For Gloria Egger, it was her “best year.” The long-time Mill Creek resident remembers the one-room schoolhouse where about 20 or 30 kids, first grade through eighth, gathered daily to learn their lessons – all grades together, all in one room.
The older kids would help the younger ones to learn, and everyone would help the teacher. Water came from a nearby creek; a boys and a girls outhouse were of the traditional, non-plumbed style.
In spring the kids would have “wars” during recess throwing over-ripe fruit at each other in opposing forts. Other games included Anti-Over and Kick-the-Can, games so simple that today’s kids are more puzzled than intrigued. Local historian Gaye LeBaron wrote of the one-room school experience in a March 23, 1997 Press Democrat column.
“Yesterdays schools had oiled wooden floors that smelled of the creosote, battle-scarred desks of dark wood and wrought iron and a cloak room that never lost the musty odor of wet wool… Parents who had donated land, lumber and labor to build a one-room school, who ‘boarded’ the teacher, who came on cold mornings to build a fire to warm the classroom, whose family name was the school name – these people had the warmest regard for their school.”
Early California state law encouraged the building of schoolhouses three miles apart to make them accessible by then-current transportation, the horse and buggy. Some said that the distance was “a country mile”—students had to walk a country mile to school in the morning, after doing farm and household chores, and a country mile back home in the afternoon.
The one-room schoolhouse was the norm back then, in the years before the second World War, and over 40 were on record in Sonoma County, 15 near Healdsburg. Now only a few of the wood frame buildings remain, including this one – Daniels School, far up Mill Creek Rd., a lost outpost of historic Healdsburg.
Even well into the 20th century, some of the school children at Daniels walked to school from nearby plum or apple orchard farms. Some were driven by one of their parents, maybe dad on his way to work. Some, like Gloria Egger, remember riding the tractor.
At the Daniels School District in its heyday, at least 10 students were enrolled, and often twice that number. Originally called Davis School, the 16 x 26-foot building was probably built in 1883 near the manganese mine about 10 miles up the road from Westside Rd., in a township called Venado.
Davis became the Daniels School early in the 20th century when it was moved down the road a mile and a half, and Mr. R. A. Daniels requested that it be named for him (he was apparently teaching there at the time, according to an article in the Autumn 2000 “Russian River Recorder” from the ).
Venado (Spanish for deer or venison) was a small but busy unincorporated town at the end of Mill Creek Rd at the time. (It even warrants its own Wikipedia entry.) Stillman Batchellor (or Batchelor) was the prime founder, a mining engineer who became a fruit grower when he moved up Mill Creek. His fruit boxes, Imperial prunes stuffed with walnuts and packed in redwood boxes, were popular holiday gifts from the region.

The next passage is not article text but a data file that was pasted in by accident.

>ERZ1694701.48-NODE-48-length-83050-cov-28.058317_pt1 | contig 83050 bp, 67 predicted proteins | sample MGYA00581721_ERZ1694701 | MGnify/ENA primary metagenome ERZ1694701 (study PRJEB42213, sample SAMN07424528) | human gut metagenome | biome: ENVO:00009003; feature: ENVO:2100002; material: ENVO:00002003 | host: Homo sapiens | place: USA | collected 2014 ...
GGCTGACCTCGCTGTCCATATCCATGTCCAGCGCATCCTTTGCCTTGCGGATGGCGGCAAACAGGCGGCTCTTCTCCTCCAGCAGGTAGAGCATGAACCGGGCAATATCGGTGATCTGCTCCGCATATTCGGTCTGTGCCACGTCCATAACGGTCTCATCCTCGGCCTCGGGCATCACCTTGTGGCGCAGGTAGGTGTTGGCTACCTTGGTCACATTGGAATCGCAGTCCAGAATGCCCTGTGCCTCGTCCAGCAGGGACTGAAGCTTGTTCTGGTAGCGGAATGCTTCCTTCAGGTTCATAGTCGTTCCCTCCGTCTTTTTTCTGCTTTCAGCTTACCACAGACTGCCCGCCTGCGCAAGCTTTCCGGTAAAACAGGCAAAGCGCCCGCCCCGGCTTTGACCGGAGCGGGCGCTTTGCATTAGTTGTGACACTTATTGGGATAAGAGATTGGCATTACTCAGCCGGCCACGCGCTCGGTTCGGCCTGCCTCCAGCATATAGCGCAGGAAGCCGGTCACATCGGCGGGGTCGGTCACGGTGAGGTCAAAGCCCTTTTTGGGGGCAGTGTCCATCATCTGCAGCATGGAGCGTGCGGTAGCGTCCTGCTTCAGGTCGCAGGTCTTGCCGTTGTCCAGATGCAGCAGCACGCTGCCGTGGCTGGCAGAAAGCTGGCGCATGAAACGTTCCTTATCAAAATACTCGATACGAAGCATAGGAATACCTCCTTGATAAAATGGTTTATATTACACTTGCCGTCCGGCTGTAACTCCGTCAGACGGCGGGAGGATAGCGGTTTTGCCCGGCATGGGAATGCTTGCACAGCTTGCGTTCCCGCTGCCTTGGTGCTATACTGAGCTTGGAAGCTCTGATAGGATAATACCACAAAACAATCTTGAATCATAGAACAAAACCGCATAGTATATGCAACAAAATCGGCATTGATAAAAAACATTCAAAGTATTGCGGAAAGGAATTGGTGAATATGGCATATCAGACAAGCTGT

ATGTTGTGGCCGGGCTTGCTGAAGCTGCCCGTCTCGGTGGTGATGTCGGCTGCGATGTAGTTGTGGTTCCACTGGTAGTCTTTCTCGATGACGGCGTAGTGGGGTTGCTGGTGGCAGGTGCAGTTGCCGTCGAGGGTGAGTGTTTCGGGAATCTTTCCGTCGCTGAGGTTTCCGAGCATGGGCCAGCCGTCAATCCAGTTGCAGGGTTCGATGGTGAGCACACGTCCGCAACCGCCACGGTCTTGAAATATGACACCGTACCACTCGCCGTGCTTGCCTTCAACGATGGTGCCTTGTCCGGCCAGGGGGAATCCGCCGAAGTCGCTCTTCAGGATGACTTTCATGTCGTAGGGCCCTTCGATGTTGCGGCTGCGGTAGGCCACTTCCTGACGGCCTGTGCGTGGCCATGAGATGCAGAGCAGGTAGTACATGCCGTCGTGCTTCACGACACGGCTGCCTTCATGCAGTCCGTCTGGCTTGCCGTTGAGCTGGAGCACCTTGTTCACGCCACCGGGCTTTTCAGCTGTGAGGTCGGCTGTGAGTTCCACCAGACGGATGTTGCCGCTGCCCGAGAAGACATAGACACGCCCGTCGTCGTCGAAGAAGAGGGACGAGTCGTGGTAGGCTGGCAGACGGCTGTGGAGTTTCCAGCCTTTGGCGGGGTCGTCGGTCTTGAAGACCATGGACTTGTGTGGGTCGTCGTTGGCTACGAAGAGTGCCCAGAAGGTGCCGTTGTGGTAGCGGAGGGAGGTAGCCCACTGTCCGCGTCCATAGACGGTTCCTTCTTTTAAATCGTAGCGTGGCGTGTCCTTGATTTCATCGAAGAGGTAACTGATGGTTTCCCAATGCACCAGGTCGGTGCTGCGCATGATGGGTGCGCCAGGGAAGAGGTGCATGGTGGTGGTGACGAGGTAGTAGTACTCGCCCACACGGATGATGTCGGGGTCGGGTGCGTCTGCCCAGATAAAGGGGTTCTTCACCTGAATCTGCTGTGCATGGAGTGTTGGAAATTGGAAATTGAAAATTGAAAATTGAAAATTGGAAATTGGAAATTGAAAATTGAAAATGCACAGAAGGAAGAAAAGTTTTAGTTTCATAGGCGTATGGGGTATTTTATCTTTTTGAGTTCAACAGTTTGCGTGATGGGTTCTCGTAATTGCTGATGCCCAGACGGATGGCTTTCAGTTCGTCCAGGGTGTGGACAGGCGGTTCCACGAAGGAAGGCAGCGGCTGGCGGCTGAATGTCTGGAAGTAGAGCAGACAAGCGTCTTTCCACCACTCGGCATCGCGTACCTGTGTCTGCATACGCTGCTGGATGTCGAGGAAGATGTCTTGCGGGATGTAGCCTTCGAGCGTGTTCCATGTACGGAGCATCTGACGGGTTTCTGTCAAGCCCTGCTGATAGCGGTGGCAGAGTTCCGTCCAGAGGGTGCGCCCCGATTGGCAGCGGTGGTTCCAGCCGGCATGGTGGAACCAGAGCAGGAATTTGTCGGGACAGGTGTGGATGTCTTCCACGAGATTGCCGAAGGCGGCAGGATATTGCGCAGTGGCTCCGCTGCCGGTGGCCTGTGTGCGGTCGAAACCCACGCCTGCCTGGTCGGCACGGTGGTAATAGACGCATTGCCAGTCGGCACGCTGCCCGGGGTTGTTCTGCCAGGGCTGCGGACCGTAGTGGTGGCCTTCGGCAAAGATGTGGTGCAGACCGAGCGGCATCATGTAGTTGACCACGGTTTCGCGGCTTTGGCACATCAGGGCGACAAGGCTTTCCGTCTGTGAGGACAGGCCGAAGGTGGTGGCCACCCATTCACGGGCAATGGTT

Other residents kept productive enough with dairy, cherries, apples, and tanoak used in leather tanning (due to its high tannic acid content) to support a Venado Post Office. Mail delivery was three days a week, and residents in the remote area would sometimes ask the postmaster to pick something up in town (Healdsburg) for delivery to them on his next rounds. The Venado Post Office, too, still stands, a redwood shake building 9 miles up Mill Creek Rd.
A few substantial houses sprang up in the woods near Venado, some of them still standing. One was the Humphrie home, with a redwood stump in the front yard so large that it served as a dance floor. Redwoods used to be plentiful – Austin Creek State Recreation area is just over the ridge, and Armstrong Redwoods State Natural Reserve just downstream from there.
But as the school kids grew up, and the towns became more consolidated, and schools began to unionize, fewer school districts remained. The Daniels School was one of five small schools unified in 1951 to create the . Other schools included Junction at Wohler Bridge, Lafayette, Mill Creek and Felta.
In the 1990s the Venado Historical Society was formed by Floramay (Cootes) Caletti and Eloise Batchellor Hoffman to restore to school they had both attended. They were able to rebuilt the front porch, repaint signs, and build a foundation for the building before momentum flagged. (These and other details are outlined in this Press Democrat article).
Egger, with fellow Daniels School “alum” Bonnie Pitkin, took over in May 2010, and through fundraising, donations and hard work were able to bet all the paperwork done to put the restoration project back on track.
A Fall Fundraiser for the Daniels School is set for Saturday, Nov. 12, at the Felta School. The Felta School is itself a restored one-room schoolhouse, though somewhat larger than Vendado. Speakers will include County Supervisor Mike McGuire, and youth educator Reg Elgin of the Dry Creek Pomo Rancheria, as well as a harvest meal with soup, rolls, cider, and desserts.
Though their ostensible goal is to rebuild the school so it can serve as a destination for area fourth graders studying the Pomo as part of their curriculum, their motivation is clearly to keep alive the tenuous contact of today’s children, and coming generations, to the one-room school experience.
Once a common childhood experience, the one-room school has become a novelty, if not a rarity. A couple remain standing in the county, but few as remote or loved as Daniels School, near the always modest, now absent town of Venado.
You can read about their efforts at http://danielsschool.blogspot.com/, and make your own large or small donation online.